|This article does not cite any references or sources. (December 2009)|
An acoustic network is a method of positioning equipment using sound waves. It is primarily used in water, and can be as small or as large as required by the users specifications.
Size of network
The simplest acoustic network consists of one measurement resulting in a single range between sound source and sound receiver.
Bigger networks are only limited by the amount of equipment available, and computing power needed to resolve the resulting data. The latest acoustic networks used in the marine seismic industry can resolve a network of some 16,000 individual ranges in a matter of seconds.
The principle behind all acoustic networks is the same. Distance = speed x travel time. If the travel time and speed of the sound signal are known, we can calculate the distance between source and receiver. In most networks, the speed of the acoustic signal is assumed at a specific value. This value is either derived from measuring a signal between two known points, or by using specific equipment to calculate it from environmental conditions.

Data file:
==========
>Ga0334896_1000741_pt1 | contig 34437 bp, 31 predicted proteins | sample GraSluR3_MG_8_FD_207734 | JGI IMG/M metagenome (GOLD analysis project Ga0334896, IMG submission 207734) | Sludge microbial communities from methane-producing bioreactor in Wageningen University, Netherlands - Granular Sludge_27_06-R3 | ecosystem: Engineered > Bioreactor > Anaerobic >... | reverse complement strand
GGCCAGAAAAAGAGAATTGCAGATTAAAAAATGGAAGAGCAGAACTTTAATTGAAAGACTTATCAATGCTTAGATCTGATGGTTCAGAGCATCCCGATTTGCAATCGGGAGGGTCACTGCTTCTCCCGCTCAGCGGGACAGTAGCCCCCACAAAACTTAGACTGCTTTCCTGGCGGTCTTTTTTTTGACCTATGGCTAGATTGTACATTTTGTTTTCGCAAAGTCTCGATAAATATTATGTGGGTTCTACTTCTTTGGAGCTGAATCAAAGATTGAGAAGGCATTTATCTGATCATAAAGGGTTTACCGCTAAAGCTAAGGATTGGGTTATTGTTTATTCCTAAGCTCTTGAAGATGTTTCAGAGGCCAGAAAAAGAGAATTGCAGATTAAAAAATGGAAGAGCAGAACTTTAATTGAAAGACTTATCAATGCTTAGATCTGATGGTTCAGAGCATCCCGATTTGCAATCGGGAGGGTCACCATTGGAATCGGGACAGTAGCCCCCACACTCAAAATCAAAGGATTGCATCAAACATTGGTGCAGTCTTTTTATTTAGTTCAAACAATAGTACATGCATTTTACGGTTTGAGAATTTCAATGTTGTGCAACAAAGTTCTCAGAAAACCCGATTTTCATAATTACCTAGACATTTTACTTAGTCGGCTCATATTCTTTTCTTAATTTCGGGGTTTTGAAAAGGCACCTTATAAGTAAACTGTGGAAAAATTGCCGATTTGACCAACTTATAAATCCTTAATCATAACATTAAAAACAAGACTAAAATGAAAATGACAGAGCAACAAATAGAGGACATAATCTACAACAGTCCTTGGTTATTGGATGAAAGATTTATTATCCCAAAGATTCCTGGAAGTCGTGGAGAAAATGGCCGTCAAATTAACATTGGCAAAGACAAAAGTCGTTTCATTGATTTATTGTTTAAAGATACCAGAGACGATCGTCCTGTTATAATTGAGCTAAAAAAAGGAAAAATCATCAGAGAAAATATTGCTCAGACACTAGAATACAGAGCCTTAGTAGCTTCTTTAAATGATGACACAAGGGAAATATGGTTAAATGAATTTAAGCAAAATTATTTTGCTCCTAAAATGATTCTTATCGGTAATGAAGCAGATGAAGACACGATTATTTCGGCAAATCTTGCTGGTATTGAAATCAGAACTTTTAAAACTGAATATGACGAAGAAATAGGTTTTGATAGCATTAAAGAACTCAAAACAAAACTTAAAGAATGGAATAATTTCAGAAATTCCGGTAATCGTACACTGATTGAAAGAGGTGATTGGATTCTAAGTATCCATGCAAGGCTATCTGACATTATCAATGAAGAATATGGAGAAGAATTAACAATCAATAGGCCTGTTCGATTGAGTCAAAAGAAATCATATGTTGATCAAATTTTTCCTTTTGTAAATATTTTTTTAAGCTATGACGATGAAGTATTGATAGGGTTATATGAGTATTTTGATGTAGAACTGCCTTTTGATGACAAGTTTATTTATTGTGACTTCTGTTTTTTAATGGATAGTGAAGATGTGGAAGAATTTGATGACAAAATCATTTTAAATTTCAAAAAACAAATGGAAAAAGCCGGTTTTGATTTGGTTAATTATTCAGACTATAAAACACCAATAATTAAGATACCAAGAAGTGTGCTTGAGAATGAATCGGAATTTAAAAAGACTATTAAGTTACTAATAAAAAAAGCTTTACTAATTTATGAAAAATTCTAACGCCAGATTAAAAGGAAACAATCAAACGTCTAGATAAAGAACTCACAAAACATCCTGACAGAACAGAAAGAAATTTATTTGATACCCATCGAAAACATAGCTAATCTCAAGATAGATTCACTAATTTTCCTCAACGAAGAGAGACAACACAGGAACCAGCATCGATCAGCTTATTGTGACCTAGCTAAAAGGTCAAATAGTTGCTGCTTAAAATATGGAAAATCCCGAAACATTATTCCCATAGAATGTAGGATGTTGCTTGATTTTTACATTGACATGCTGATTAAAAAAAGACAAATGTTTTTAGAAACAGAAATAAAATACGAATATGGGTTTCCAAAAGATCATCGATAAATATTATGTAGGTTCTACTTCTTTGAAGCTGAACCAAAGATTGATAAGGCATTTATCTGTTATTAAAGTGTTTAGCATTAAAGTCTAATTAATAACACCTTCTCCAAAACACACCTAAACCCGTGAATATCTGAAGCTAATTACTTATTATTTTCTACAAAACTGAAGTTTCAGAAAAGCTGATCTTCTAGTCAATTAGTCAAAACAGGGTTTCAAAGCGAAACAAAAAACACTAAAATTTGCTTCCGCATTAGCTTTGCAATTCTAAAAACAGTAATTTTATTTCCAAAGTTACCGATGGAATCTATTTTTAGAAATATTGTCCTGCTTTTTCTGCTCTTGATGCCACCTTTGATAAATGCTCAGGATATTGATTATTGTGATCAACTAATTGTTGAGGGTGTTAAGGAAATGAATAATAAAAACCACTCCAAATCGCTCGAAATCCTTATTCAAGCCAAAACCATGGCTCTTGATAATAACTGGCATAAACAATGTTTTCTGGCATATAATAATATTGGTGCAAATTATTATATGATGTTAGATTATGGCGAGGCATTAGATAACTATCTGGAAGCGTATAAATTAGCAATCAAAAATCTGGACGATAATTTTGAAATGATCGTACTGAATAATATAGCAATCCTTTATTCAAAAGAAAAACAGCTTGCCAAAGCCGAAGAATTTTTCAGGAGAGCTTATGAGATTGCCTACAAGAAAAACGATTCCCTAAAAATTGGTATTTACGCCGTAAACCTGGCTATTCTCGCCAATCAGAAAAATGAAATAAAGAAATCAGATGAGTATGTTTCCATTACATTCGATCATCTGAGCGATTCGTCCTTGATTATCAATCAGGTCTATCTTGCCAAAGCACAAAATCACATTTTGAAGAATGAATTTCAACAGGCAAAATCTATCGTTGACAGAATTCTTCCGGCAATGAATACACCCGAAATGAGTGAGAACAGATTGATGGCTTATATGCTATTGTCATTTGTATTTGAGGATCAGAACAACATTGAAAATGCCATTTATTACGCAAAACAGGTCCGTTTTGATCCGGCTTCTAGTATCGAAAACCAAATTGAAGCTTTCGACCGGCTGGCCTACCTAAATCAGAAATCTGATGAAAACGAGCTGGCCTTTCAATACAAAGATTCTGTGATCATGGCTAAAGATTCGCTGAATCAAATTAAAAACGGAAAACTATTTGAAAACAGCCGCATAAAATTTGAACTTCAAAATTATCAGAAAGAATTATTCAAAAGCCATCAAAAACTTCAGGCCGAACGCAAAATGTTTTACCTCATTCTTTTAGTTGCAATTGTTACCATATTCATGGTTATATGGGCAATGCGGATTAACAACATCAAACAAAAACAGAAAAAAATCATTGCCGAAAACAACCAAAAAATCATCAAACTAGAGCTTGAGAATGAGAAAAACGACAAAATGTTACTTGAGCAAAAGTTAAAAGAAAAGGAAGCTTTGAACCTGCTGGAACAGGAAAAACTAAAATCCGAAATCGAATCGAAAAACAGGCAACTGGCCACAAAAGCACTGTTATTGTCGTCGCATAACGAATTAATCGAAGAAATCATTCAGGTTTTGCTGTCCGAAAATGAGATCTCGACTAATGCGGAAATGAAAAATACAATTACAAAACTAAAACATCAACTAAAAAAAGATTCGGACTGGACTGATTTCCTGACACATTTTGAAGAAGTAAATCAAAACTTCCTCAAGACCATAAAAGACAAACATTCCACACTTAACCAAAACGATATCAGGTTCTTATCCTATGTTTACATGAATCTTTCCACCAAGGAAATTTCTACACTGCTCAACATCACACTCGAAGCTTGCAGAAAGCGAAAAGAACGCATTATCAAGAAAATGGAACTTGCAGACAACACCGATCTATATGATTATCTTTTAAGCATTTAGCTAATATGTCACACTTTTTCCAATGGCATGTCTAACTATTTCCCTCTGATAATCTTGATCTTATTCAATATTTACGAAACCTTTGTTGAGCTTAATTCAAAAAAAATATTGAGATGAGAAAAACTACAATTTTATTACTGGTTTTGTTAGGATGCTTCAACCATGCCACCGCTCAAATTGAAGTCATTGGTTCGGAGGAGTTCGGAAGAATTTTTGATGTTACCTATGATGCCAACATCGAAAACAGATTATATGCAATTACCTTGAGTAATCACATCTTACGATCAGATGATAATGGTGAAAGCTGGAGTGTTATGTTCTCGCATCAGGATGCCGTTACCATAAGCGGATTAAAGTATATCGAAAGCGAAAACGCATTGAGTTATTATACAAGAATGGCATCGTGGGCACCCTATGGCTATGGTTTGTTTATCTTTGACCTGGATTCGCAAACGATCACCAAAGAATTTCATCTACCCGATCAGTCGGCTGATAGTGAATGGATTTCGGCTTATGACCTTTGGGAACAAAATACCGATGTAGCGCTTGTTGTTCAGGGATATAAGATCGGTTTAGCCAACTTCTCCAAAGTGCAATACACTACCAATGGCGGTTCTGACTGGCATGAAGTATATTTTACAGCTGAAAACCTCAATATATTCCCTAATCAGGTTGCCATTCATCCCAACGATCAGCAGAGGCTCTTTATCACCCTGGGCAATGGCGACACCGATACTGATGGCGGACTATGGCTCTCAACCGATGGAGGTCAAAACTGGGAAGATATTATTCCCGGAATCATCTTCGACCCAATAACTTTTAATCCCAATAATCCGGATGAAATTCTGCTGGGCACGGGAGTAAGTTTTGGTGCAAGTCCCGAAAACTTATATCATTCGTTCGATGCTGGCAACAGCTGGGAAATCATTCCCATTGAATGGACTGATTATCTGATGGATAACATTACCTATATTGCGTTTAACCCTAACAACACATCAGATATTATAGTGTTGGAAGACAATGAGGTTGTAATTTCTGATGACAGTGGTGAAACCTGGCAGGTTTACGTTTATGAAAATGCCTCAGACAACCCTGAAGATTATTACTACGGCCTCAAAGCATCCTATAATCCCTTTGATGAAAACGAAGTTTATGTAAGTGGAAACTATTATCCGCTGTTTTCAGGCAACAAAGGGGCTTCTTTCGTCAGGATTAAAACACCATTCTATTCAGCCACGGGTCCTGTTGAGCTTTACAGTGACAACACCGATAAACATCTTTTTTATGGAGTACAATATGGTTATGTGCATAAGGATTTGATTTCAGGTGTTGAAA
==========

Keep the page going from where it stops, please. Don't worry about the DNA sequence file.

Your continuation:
The diagram below shows the basic operation of measuring a single range.
- At a specified time the processor issues a signal to the source, which then sends out the sound wave.
- Once the sound wave is received another signal is received at the processor resulting in a time difference between transmission and reception. This gives the travel time.
- Using the travel time and assumed speed of the signal, the processor can calculate the distance between source and receiver.
If the operator is using acoustic ranges to position items in unknown locations they will need to use more than the single range example shown above.
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If a second transmitter is added to the system the number of possible positions for the receiver is reduced to two.
It is only when three or more ranges are introduced into the system, is the position of the receiver achieved.